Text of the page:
No matter in what era Mick Adams had have played his football one suspects that his skills would have marked him down as one of the very best back rowers. The fact that the bulk of his appearances spanned a ten year period of unprecedented success for the Widnes club and that he was one of the finest sportsmen to wear the black and white only serve to reinforce his credentials as a member of the Hall of Fame.
Mick was never the biggest of players and spent part of his stint in the 'A' team at full back, but he always played above his weight. As a running second row he had a distinctive style of his own, clamping the ball high on his chest and using it almost as a battering ram. He could also be a punishing tackler. In later years following the retirement of Doug Laughton he moved back to loose-forward and operated as the fulcrum of the Widnes attack, directing play, switching the point of attack, and creating tries with his astute passing.
He was without peer as a kicker of the ball; raking touch finders and delicate grubbers were executed with equal aplomb. Do you recall his forty yard drop goal at Wembley in 1981? Or his pinpoint up and unders which had an uncanny habit of rebounding off the woodwork? Or even his occasional place kicking such as the occasion in 1978 when he clinched a Cup tie win over St.Helens with a touchiine conversion?
Mick Adams joined Widnes in May 1971 but in his first three and a half years at the club he made only fourteen first team appearances. It was around December 1973 that he established himself in the first team at which time the Chemics were bottom of the First Division. But in the weeks and months that followed the side climbed the table, eventually finishing fourth. Nothing was won in that campaign but incredibly the next ten seasons saw at least one trophy lifted each term.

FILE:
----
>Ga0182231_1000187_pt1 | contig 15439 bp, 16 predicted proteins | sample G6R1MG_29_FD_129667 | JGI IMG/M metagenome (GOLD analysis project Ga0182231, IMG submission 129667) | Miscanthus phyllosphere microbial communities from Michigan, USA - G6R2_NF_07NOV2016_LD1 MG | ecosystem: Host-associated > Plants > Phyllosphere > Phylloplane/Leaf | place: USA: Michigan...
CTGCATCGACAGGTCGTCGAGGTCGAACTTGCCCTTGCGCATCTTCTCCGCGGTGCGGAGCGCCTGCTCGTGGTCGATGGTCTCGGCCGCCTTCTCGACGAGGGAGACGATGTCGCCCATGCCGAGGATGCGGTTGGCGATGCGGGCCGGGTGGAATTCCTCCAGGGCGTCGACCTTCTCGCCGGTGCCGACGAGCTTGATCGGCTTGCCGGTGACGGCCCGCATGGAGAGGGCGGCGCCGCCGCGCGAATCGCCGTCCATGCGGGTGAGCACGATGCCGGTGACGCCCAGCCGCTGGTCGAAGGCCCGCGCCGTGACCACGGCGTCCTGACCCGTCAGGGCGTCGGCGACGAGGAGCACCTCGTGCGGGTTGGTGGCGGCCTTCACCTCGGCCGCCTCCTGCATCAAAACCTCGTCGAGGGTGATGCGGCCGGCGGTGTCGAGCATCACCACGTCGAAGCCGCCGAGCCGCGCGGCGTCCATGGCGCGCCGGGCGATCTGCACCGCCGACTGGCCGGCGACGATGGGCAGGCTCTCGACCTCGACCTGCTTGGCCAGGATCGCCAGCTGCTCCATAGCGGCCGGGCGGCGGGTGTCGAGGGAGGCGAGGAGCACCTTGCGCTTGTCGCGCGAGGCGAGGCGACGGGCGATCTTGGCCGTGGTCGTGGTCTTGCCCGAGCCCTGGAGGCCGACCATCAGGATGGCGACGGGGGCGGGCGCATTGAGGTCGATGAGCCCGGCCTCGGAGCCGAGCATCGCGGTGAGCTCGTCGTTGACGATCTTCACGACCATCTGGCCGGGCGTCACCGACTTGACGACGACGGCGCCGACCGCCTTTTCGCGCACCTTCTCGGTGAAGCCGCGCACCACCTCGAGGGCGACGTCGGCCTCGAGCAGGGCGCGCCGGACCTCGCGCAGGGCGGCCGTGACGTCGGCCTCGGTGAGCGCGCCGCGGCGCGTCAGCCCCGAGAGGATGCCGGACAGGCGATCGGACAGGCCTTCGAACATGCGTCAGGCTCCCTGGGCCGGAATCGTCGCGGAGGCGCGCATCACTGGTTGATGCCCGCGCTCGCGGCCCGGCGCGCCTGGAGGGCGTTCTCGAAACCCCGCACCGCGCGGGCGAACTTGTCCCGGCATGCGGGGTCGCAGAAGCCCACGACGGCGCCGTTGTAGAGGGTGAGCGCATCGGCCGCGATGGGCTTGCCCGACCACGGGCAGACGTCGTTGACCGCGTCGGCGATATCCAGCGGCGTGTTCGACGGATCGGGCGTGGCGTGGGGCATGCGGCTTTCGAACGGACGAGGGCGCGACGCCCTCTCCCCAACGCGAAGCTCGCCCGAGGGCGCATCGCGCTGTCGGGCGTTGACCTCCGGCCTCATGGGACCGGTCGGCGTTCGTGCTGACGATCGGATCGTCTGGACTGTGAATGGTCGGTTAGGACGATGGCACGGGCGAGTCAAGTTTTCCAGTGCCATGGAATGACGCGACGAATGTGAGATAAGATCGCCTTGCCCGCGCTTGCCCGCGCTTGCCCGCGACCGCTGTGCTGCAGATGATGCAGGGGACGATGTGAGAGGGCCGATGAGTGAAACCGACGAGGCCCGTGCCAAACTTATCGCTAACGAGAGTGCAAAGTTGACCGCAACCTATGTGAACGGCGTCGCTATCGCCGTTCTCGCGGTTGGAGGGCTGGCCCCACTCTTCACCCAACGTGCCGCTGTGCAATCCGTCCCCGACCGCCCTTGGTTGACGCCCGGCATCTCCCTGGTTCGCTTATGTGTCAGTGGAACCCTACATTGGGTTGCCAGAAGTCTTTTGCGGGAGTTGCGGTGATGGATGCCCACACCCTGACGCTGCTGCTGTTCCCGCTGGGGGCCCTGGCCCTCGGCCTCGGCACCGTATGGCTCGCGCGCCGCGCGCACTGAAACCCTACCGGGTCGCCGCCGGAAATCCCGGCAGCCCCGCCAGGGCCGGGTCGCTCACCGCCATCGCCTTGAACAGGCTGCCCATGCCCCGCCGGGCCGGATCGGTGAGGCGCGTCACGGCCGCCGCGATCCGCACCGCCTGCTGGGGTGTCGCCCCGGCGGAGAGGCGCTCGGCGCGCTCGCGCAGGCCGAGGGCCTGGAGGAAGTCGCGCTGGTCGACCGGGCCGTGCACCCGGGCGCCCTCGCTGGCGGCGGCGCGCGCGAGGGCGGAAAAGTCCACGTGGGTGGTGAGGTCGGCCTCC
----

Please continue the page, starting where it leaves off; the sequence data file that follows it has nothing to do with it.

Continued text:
Adams part in this success earned him wider recognition with thirteen Great Britain caps, five England appearances and two Tour selections. He retired from the game after the Wembicy win in 1984, and although it may just be a coincidence, it is a fact that it was a further four years before Widnes
achieved another trophy success. It is said that Rugby League is the very toughest of sports and Mick Adams was certainly tough enough to take its knocks. But there was another side to him and he was known for his fair and generous attitude towards his opponents. A wonderful photograph shows Mick
just seconds after defeat at Wembley in 1977, with a beaming smile across his face, congratulating Leeds forward Graham Eccles. And who could forget those television shots of this hard man with tears streaming down his cheeks after he had collected the Challenge Cup as captain in 1981. His sincerity earned him the respect of his fellow players who voted him First Division Player of the Year in 1979 and 1980.
Mick Adams was the model 'professional' in so far as he was dedicated to his sport, he knew how to control a game and rescued many seemingly lost causes through his level headedness, Yet he had none of the cynicism which that tag sometimes implies and he typified all that is good in Rugby League. It does not take much insight to realise that Mick would have happily played the game that he loved whether he was being paid for it or not.© This text has been taken from the Widnes R.L.F.C Hall of Fame Brochure which was written by Sam Patmore, Ron Girvin, Stephen Fox, John Potter & Chris Moore.